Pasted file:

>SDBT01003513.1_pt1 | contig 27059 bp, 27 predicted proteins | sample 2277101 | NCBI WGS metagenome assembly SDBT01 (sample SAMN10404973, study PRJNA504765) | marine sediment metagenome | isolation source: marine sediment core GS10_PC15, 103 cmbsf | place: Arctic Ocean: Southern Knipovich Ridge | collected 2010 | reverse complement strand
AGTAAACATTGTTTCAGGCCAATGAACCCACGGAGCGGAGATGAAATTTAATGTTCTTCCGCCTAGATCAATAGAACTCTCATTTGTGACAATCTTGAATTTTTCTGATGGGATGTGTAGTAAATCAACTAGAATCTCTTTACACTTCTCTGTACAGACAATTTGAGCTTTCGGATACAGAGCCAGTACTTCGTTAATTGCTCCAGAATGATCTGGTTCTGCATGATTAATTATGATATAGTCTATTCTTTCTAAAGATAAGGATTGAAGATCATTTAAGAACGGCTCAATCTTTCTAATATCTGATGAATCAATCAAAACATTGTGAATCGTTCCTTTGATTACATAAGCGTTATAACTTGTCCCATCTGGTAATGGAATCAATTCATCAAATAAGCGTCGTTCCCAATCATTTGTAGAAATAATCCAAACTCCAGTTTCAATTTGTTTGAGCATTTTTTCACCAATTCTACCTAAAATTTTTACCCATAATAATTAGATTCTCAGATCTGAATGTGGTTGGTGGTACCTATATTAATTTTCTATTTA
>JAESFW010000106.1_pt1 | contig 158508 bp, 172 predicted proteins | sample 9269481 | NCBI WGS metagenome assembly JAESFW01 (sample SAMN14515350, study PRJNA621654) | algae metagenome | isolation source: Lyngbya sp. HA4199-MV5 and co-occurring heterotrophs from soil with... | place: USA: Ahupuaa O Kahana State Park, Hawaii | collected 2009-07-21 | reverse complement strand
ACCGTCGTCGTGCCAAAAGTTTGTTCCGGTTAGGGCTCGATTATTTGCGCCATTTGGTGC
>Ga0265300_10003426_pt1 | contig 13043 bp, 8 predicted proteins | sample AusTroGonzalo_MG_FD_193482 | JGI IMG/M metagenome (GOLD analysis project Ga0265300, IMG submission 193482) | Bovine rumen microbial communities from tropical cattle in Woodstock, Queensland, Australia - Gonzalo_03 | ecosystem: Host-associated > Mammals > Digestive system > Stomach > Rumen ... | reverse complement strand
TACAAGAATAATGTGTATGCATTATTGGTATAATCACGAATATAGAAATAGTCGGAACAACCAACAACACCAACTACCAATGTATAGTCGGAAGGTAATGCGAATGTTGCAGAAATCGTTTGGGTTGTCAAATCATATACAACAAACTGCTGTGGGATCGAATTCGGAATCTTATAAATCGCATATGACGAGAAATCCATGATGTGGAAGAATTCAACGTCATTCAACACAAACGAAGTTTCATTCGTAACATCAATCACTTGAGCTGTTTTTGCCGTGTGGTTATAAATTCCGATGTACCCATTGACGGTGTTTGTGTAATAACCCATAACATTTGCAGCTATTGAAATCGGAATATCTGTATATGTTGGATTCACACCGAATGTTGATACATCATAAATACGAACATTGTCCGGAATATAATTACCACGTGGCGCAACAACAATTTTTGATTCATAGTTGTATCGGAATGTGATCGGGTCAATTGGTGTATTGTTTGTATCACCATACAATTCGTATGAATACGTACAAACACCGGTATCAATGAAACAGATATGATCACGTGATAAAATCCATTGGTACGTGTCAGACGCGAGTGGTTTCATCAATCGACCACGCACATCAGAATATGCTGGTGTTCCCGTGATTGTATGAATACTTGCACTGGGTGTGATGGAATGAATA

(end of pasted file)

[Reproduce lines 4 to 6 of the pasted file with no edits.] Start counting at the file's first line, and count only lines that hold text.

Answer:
ACCGTCGTCGTGCCAAAAGTTTGTTCCGGTTAGGGCTCGATTATTTGCGCCATTTGGTGC
>Ga0265300_10003426_pt1 | contig 13043 bp, 8 predicted proteins | sample AusTroGonzalo_MG_FD_193482 | JGI IMG/M metagenome (GOLD analysis project Ga0265300, IMG submission 193482) | Bovine rumen microbial communities from tropical cattle in Woodstock, Queensland, Australia - Gonzalo_03 | ecosystem: Host-associated > Mammals > Digestive system > Stomach > Rumen ... | reverse complement strand
TACAAGAATAATGTGTATGCATTATTGGTATAATCACGAATATAGAAATAGTCGGAACAACCAACAACACCAACTACCAATGTATAGTCGGAAGGTAATGCGAATGTTGCAGAAATCGTTTGGGTTGTCAAATCATATACAACAAACTGCTGTGGGATCGAATTCGGAATCTTATAAATCGCATATGACGAGAAATCCATGATGTGGAAGAATTCAACGTCATTCAACACAAACGAAGTTTCATTCGTAACATCAATCACTTGAGCTGTTTTTGCCGTGTGGTTATAAATTCCGATGTACCCATTGACGGTGTTTGTGTAATAACCCATAACATTTGCAGCTATTGAAATCGGAATATCTGTATATGTTGGATTCACACCGAATGTTGATACATCATAAATACGAACATTGTCCGGAATATAATTACCACGTGGCGCAACAACAATTTTTGATTCATAGTTGTATCGGAATGTGATCGGGTCAATTGGTGTATTGTTTGTATCACCATACAATTCGTATGAATACGTACAAACACCGGTATCAATGAAACAGATATGATCACGTGATAAAATCCATTGGTACGTGTCAGACGCGAGTGGTTTCATCAATCGACCACGCACATCAGAATATGCTGGTGTTCCCGTGATTGTATGAATACTTGCACTGGGTGTGATGGAATGAATA